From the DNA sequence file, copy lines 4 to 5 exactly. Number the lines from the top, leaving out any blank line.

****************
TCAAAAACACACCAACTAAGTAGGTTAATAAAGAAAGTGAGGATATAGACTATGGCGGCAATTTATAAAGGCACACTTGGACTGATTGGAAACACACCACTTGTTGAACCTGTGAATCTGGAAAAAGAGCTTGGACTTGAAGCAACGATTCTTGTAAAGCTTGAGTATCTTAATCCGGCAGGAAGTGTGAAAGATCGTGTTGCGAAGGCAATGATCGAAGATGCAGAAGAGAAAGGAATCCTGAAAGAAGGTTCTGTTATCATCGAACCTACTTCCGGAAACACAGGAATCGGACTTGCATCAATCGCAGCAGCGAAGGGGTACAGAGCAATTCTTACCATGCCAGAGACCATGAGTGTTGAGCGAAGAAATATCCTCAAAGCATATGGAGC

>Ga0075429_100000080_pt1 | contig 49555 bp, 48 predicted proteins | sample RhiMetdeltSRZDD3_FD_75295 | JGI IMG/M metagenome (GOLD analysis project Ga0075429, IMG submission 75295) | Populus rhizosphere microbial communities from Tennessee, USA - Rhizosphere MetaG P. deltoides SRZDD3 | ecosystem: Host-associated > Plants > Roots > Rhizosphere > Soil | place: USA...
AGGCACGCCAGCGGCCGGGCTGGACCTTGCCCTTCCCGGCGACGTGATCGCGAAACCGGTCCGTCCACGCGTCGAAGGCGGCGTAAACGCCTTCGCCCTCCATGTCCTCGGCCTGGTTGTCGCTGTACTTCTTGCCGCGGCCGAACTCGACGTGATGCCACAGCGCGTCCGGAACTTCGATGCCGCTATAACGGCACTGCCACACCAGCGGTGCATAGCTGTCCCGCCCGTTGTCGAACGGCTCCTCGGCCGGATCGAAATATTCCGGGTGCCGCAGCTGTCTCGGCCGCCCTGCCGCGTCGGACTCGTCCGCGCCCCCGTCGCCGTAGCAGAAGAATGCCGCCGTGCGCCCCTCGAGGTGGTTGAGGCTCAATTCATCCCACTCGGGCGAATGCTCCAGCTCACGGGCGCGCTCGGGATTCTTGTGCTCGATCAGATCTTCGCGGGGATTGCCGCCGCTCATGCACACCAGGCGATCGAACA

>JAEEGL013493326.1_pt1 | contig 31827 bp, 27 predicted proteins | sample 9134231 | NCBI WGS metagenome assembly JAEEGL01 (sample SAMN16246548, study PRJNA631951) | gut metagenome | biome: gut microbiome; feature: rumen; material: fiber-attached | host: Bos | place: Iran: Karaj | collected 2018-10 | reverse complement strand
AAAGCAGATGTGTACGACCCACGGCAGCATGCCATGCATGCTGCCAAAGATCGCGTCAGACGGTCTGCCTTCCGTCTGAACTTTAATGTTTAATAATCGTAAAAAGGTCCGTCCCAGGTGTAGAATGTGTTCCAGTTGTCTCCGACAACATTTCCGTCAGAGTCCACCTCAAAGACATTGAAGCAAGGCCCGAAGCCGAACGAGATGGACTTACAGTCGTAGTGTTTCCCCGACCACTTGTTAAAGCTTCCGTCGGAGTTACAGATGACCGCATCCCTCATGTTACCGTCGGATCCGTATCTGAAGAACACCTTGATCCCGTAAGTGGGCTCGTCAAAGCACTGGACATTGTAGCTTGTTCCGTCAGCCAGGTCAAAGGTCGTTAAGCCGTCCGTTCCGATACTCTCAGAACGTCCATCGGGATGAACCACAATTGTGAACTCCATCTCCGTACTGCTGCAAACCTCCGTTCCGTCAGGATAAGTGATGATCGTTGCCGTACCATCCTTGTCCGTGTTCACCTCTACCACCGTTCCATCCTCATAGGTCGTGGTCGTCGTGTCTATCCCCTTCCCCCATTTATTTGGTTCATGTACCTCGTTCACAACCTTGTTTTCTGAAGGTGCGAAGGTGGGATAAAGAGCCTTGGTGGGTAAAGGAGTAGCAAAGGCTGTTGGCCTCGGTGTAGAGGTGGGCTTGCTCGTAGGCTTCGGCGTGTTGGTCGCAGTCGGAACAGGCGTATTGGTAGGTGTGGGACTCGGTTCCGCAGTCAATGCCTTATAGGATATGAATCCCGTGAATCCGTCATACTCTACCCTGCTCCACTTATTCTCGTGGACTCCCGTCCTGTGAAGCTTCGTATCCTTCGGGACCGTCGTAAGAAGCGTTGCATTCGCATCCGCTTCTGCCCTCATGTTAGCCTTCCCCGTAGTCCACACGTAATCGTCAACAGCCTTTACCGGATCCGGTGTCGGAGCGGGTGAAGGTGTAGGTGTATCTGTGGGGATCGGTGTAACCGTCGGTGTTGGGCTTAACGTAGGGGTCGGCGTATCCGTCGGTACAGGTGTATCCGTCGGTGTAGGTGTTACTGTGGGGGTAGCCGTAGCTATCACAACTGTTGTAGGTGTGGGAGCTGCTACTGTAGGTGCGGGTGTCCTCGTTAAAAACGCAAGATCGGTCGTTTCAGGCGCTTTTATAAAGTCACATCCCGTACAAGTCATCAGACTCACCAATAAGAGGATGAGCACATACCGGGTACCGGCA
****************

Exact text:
>JAEEGL013493326.1_pt1 | contig 31827 bp, 27 predicted proteins | sample 9134231 | NCBI WGS metagenome assembly JAEEGL01 (sample SAMN16246548, study PRJNA631951) | gut metagenome | biome: gut microbiome; feature: rumen; material: fiber-attached | host: Bos | place: Iran: Karaj | collected 2018-10 | reverse complement strand
AAAGCAGATGTGTACGACCCACGGCAGCATGCCATGCATGCTGCCAAAGATCGCGTCAGACGGTCTGCCTTCCGTCTGAACTTTAATGTTTAATAATCGTAAAAAGGTCCGTCCCAGGTGTAGAATGTGTTCCAGTTGTCTCCGACAACATTTCCGTCAGAGTCCACCTCAAAGACATTGAAGCAAGGCCCGAAGCCGAACGAGATGGACTTACAGTCGTAGTGTTTCCCCGACCACTTGTTAAAGCTTCCGTCGGAGTTACAGATGACCGCATCCCTCATGTTACCGTCGGATCCGTATCTGAAGAACACCTTGATCCCGTAAGTGGGCTCGTCAAAGCACTGGACATTGTAGCTTGTTCCGTCAGCCAGGTCAAAGGTCGTTAAGCCGTCCGTTCCGATACTCTCAGAACGTCCATCGGGATGAACCACAATTGTGAACTCCATCTCCGTACTGCTGCAAACCTCCGTTCCGTCAGGATAAGTGATGATCGTTGCCGTACCATCCTTGTCCGTGTTCACCTCTACCACCGTTCCATCCTCATAGGTCGTGGTCGTCGTGTCTATCCCCTTCCCCCATTTATTTGGTTCATGTACCTCGTTCACAACCTTGTTTTCTGAAGGTGCGAAGGTGGGATAAAGAGCCTTGGTGGGTAAAGGAGTAGCAAAGGCTGTTGGCCTCGGTGTAGAGGTGGGCTTGCTCGTAGGCTTCGGCGTGTTGGTCGCAGTCGGAACAGGCGTATTGGTAGGTGTGGGACTCGGTTCCGCAGTCAATGCCTTATAGGATATGAATCCCGTGAATCCGTCATACTCTACCCTGCTCCACTTATTCTCGTGGACTCCCGTCCTGTGAAGCTTCGTATCCTTCGGGACCGTCGTAAGAAGCGTTGCATTCGCATCCGCTTCTGCCCTCATGTTAGCCTTCCCCGTAGTCCACACGTAATCGTCAACAGCCTTTACCGGATCCGGTGTCGGAGCGGGTGAAGGTGTAGGTGTATCTGTGGGGATCGGTGTAACCGTCGGTGTTGGGCTTAACGTAGGGGTCGGCGTATCCGTCGGTACAGGTGTATCCGTCGGTGTAGGTGTTACTGTGGGGGTAGCCGTAGCTATCACAACTGTTGTAGGTGTGGGAGCTGCTACTGTAGGTGCGGGTGTCCTCGTTAAAAACGCAAGATCGGTCGTTTCAGGCGCTTTTATAAAGTCACATCCCGTACAAGTCATCAGACTCACCAATAAGAGGATGAGCACATACCGGGTACCGGCA